A young man who was sentenced to 7 years in prison for robbing a post office ends up spending 30 years in solitary confinement. During this time, his own personality is supplanted by his alter ego, Charles Bronson.
After a prison riot, former-Captain Nascimento, now a high ranking security officer in Rio de Janeiro, is swept into a bloody political dispute that involves government officials and paramilitary groups.
When a Las Vegas performer-turned-snitch named Buddy Israel decides to turn state's evidence and testify against the mob, it seems that a whole lot of people would like to make sure he's no longer breathing.
In 1974, a hot-headed 19 year old named Michael Peterson decided he wanted to make a name for himself and so, with a homemade sawn-off shotgun and a head full of dreams he attempted to rob a post office. Swiftly apprehended and originally sentenced to 7 years in jail, Peterson has subsequently been behind bars for 34 years, 30 of which have been spent in solitary confinement. During that time, Michael Petersen, the boy, faded away and 'Charles Bronson,' his superstar alter ego, took center stage. Inside the mind of Bronson - a scathing indictment of celebrity culture. Written by
Large parts of the film depict events that never happened; in particular the sequence where Bronson is released 'for being sane' during the 80's (Charlie was declared sane, sent back to prison and subsequently released in 1987), goes to live in a brothel (the 'brothel' is supposed to depict Uncle Jack's flat), starts a bare-knuckle boxing career (Charlie did box but never bare fisted) and gets his 'new' name, (His boxing promoter changed his name but not officially) then proposes to a girl before being sent back to prison. (Charlie did steal an engagement ring with the intention of proposing to his girlfriend. Also, Charlie only met Tom Hardy on two occasions. See more »
Bronson is one of the more interesting films I've had the pleasure of sitting through as of late. In the trailer (and movie poster), a quote can be seen where a reviewer called the film, "A Clockwork Orange for the 21st century." That quote is really spot-on. There is a big Clockwork Orange influence in this film. While Michael Peterson narrates the entire film, the film jumps between what actually happened and Peterson performing in front of an audience in a rather large theater. The make-up, the setting, and Hardy's performance are all very Clockwork Orange-esquire. Another film that came to mind was Snatch. The action sequences and a lot of the humor had a similar vibe to Guy Ritchie's film. Bronson is very much its own film, but shares the same beloved qualities of the films mentioned.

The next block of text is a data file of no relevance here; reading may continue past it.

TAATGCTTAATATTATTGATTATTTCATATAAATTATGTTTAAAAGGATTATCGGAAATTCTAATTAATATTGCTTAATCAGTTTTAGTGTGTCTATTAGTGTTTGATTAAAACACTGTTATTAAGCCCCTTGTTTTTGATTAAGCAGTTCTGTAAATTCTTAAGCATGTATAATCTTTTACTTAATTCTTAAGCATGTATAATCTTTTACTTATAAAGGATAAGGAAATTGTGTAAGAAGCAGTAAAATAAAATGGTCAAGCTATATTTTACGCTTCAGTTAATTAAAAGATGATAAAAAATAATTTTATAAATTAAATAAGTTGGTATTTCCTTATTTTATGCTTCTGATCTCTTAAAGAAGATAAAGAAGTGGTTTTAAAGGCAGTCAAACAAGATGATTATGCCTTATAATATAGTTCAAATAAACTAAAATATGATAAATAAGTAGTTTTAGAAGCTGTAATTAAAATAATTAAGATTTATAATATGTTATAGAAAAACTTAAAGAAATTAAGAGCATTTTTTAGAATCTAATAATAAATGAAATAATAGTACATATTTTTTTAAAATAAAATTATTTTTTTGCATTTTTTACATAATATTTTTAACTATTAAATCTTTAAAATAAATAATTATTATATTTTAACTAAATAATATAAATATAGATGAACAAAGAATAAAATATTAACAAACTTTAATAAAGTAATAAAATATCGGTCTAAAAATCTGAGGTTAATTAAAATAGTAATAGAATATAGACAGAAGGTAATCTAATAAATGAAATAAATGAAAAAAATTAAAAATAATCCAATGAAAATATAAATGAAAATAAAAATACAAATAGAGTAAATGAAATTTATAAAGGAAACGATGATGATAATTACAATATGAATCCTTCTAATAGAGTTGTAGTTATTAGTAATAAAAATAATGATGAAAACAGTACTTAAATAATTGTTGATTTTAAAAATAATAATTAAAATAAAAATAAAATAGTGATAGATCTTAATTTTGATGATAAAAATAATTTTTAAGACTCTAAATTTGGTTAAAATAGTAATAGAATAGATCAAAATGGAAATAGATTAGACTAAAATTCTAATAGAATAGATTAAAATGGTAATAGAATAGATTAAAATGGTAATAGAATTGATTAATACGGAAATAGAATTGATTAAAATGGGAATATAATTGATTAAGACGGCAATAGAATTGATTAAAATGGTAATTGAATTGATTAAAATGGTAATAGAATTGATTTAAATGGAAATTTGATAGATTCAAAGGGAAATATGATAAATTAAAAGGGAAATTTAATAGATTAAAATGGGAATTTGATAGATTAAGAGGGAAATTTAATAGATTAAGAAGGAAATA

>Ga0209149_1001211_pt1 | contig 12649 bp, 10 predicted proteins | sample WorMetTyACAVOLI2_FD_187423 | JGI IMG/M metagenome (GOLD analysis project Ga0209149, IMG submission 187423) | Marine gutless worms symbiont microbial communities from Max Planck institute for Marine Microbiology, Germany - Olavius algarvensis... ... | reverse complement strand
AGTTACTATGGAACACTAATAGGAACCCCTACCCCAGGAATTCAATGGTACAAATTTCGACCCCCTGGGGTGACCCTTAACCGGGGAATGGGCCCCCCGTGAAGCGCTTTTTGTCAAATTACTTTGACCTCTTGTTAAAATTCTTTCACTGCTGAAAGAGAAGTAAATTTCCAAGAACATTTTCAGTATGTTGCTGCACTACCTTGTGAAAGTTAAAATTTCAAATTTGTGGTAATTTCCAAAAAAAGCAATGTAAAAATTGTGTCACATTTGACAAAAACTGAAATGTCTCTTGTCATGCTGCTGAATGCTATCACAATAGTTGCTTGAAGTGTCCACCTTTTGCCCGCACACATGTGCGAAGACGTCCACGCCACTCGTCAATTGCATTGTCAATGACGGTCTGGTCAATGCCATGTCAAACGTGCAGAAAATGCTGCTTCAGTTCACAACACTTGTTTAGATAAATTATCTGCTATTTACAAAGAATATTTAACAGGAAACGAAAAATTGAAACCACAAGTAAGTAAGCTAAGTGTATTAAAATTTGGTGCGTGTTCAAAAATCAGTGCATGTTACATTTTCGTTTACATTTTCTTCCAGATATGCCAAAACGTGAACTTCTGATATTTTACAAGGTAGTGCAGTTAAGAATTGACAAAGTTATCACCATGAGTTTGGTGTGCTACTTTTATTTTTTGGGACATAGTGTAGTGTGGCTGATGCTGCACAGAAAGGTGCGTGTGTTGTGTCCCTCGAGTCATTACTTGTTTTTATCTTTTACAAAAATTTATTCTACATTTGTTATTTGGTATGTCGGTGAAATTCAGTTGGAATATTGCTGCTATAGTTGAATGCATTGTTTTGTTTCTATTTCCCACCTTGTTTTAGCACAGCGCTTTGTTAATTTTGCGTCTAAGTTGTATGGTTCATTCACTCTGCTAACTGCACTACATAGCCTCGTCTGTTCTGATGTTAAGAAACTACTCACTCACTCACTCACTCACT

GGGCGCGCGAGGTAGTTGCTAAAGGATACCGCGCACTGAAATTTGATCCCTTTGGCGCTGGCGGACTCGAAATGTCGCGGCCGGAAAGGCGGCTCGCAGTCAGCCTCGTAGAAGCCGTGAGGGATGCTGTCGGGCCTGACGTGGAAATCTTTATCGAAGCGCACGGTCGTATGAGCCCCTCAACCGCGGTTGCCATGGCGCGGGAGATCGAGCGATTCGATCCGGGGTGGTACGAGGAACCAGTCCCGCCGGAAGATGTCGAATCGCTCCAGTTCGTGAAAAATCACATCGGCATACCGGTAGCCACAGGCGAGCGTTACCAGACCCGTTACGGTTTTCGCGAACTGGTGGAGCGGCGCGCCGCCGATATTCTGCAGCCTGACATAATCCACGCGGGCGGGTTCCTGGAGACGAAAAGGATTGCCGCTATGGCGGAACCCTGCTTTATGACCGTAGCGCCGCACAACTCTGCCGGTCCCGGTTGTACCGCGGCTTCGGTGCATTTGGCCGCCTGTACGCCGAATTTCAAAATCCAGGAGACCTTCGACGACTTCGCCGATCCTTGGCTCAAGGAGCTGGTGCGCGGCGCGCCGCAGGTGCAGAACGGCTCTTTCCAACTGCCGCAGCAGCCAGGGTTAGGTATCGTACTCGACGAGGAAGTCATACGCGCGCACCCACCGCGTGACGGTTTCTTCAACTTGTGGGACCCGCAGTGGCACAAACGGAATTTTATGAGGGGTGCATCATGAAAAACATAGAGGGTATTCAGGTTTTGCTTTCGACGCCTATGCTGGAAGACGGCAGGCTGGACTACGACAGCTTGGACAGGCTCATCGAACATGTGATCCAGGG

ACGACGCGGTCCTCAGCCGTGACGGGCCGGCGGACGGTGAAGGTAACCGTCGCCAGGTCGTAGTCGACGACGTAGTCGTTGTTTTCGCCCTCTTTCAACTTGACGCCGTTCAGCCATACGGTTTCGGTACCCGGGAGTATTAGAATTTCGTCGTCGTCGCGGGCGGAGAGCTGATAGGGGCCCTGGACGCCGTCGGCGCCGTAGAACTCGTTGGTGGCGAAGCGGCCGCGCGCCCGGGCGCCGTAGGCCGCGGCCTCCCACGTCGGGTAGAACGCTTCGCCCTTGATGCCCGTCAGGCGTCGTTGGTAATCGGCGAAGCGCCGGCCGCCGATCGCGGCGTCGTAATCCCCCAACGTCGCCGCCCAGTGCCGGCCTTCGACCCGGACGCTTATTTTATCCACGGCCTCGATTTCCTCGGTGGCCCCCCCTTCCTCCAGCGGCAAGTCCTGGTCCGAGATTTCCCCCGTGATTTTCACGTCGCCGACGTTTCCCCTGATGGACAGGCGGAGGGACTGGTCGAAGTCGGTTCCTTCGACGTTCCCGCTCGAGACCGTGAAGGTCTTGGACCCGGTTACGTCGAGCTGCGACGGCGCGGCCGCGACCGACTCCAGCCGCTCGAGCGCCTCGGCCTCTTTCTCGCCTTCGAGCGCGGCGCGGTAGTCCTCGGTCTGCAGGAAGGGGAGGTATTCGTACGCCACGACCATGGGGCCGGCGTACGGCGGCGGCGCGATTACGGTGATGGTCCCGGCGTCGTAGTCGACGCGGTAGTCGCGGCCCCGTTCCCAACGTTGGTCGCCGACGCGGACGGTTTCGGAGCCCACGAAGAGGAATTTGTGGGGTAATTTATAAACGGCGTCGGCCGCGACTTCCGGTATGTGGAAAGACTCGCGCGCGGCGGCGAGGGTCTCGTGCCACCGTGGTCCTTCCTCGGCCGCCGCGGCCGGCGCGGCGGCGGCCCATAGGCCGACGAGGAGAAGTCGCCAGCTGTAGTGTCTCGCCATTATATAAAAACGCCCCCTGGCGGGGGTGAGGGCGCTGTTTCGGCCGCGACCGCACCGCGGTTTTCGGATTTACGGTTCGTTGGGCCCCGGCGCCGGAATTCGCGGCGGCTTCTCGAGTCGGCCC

Bronson is what it is because of Tom Hardy's performance. He's guiding you through his life, his dreams, and his goals while you're with him the duration of the film, so it's only logical that he steals the show since he gets the most screen time. The fact that he doesn't waste any of it is something to be proud of though. He makes what would be a rather dismal story entertaining, exciting, and worth sitting through. Hardy's performance is the highlight of the film. There's really no questioning that.
Bronson was really a sleeper hit since its premise didn't interest me at all, but it wound up luring me in with its trailer. It's a very unorthodox type of film that isn't like many other films out there. Films like Bronson think outside the box of normal cinema and is the type of gem you'd hope to find whenever you journey out to your favorite theater. If you're looking for a film that is a knock-down-drag-out, eccentric, thrill-ride with a strong lead actor performance, then look no further. Bronson is exactly what you're looking for.
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